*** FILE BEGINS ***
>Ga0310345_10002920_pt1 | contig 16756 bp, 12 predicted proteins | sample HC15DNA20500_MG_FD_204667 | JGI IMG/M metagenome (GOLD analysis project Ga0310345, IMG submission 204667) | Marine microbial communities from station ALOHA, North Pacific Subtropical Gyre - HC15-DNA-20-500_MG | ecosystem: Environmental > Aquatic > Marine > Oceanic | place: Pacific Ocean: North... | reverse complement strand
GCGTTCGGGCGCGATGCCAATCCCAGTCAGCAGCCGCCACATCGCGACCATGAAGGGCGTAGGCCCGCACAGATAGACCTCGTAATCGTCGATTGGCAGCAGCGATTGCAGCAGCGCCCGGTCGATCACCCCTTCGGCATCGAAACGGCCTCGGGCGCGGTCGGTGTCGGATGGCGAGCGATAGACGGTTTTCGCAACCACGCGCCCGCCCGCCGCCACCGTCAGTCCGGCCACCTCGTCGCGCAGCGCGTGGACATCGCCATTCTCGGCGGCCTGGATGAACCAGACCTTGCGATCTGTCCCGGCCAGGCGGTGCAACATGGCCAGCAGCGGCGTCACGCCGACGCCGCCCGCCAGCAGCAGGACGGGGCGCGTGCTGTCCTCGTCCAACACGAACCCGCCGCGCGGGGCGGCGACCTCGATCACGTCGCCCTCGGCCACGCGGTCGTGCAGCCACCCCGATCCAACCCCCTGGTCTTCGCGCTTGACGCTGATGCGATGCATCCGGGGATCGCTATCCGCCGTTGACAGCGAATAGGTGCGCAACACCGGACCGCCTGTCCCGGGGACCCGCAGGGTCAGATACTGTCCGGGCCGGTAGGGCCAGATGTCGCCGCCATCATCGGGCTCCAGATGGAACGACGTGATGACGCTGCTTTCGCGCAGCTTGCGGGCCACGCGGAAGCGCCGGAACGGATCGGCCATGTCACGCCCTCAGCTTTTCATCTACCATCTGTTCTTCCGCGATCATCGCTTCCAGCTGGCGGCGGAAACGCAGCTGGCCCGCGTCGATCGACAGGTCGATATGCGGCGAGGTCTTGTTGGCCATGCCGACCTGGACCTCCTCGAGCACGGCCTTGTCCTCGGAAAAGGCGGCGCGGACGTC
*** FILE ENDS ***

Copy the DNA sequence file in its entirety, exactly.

>Ga0310345_10002920_pt1 | contig 16756 bp, 12 predicted proteins | sample HC15DNA20500_MG_FD_204667 | JGI IMG/M metagenome (GOLD analysis project Ga0310345, IMG submission 204667) | Marine microbial communities from station ALOHA, North Pacific Subtropical Gyre - HC15-DNA-20-500_MG | ecosystem: Environmental > Aquatic > Marine > Oceanic | place: Pacific Ocean: North... | reverse complement strand
GCGTTCGGGCGCGATGCCAATCCCAGTCAGCAGCCGCCACATCGCGACCATGAAGGGCGTAGGCCCGCACAGATAGACCTCGTAATCGTCGATTGGCAGCAGCGATTGCAGCAGCGCCCGGTCGATCACCCCTTCGGCATCGAAACGGCCTCGGGCGCGGTCGGTGTCGGATGGCGAGCGATAGACGGTTTTCGCAACCACGCGCCCGCCCGCCGCCACCGTCAGTCCGGCCACCTCGTCGCGCAGCGCGTGGACATCGCCATTCTCGGCGGCCTGGATGAACCAGACCTTGCGATCTGTCCCGGCCAGGCGGTGCAACATGGCCAGCAGCGGCGTCACGCCGACGCCGCCCGCCAGCAGCAGGACGGGGCGCGTGCTGTCCTCGTCCAACACGAACCCGCCGCGCGGGGCGGCGACCTCGATCACGTCGCCCTCGGCCACGCGGTCGTGCAGCCACCCCGATCCAACCCCCTGGTCTTCGCGCTTGACGCTGATGCGATGCATCCGGGGATCGCTATCCGCCGTTGACAGCGAATAGGTGCGCAACACCGGACCGCCTGTCCCGGGGACCCGCAGGGTCAGATACTGTCCGGGCCGGTAGGGCCAGATGTCGCCGCCATCATCGGGCTCCAGATGGAACGACGTGATGACGCTGCTTTCGCGCAGCTTGCGGGCCACGCGGAAGCGCCGGAACGGATCGGCCATGTCACGCCCTCAGCTTTTCATCTACCATCTGTTCTTCCGCGATCATCGCTTCCAGCTGGCGGCGGAAACGCAGCTGGCCCGCGTCGATCGACAGGTCGATATGCGGCGAGGTCTTGTTGGCCATGCCGACCTGGACCTCCTCGAGCACGGCCTTGTCCTCGGAAAAGGCGGCGCGGACGTC